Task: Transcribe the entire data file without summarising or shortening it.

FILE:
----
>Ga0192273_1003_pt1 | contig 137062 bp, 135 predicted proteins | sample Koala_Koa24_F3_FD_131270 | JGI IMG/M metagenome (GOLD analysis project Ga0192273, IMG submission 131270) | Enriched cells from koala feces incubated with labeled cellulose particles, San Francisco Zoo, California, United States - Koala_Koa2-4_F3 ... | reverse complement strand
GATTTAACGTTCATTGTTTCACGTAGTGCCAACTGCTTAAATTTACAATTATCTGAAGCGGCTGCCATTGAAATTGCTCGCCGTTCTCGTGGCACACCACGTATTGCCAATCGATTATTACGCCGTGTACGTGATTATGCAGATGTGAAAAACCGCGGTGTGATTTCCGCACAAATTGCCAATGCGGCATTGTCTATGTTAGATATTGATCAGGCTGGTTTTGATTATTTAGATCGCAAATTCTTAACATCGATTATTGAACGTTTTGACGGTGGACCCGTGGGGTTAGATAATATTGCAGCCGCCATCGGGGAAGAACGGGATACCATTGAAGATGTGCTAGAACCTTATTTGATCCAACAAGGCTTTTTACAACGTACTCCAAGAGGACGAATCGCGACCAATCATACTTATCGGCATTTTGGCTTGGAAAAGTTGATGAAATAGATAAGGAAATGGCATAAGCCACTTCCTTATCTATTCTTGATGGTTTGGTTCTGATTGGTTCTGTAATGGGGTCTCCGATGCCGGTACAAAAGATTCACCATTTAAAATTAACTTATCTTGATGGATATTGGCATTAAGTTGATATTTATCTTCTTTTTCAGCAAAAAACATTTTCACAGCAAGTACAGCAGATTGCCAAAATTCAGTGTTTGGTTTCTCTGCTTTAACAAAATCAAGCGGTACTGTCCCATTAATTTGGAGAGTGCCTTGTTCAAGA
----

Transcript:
>Ga0192273_1003_pt1 | contig 137062 bp, 135 predicted proteins | sample Koala_Koa24_F3_FD_131270 | JGI IMG/M metagenome (GOLD analysis project Ga0192273, IMG submission 131270) | Enriched cells from koala feces incubated with labeled cellulose particles, San Francisco Zoo, California, United States - Koala_Koa2-4_F3 ... | reverse complement strand
GATTTAACGTTCATTGTTTCACGTAGTGCCAACTGCTTAAATTTACAATTATCTGAAGCGGCTGCCATTGAAATTGCTCGCCGTTCTCGTGGCACACCACGTATTGCCAATCGATTATTACGCCGTGTACGTGATTATGCAGATGTGAAAAACCGCGGTGTGATTTCCGCACAAATTGCCAATGCGGCATTGTCTATGTTAGATATTGATCAGGCTGGTTTTGATTATTTAGATCGCAAATTCTTAACATCGATTATTGAACGTTTTGACGGTGGACCCGTGGGGTTAGATAATATTGCAGCCGCCATCGGGGAAGAACGGGATACCATTGAAGATGTGCTAGAACCTTATTTGATCCAACAAGGCTTTTTACAACGTACTCCAAGAGGACGAATCGCGACCAATCATACTTATCGGCATTTTGGCTTGGAAAAGTTGATGAAATAGATAAGGAAATGGCATAAGCCACTTCCTTATCTATTCTTGATGGTTTGGTTCTGATTGGTTCTGTAATGGGGTCTCCGATGCCGGTACAAAAGATTCACCATTTAAAATTAACTTATCTTGATGGATATTGGCATTAAGTTGATATTTATCTTCTTTTTCAGCAAAAAACATTTTCACAGCAAGTACAGCAGATTGCCAAAATTCAGTGTTTGGTTTCTCTGCTTTAACAAAATCAAGCGGTACTGTCCCATTAATTTGGAGAGTGCCTTGTTCAAGA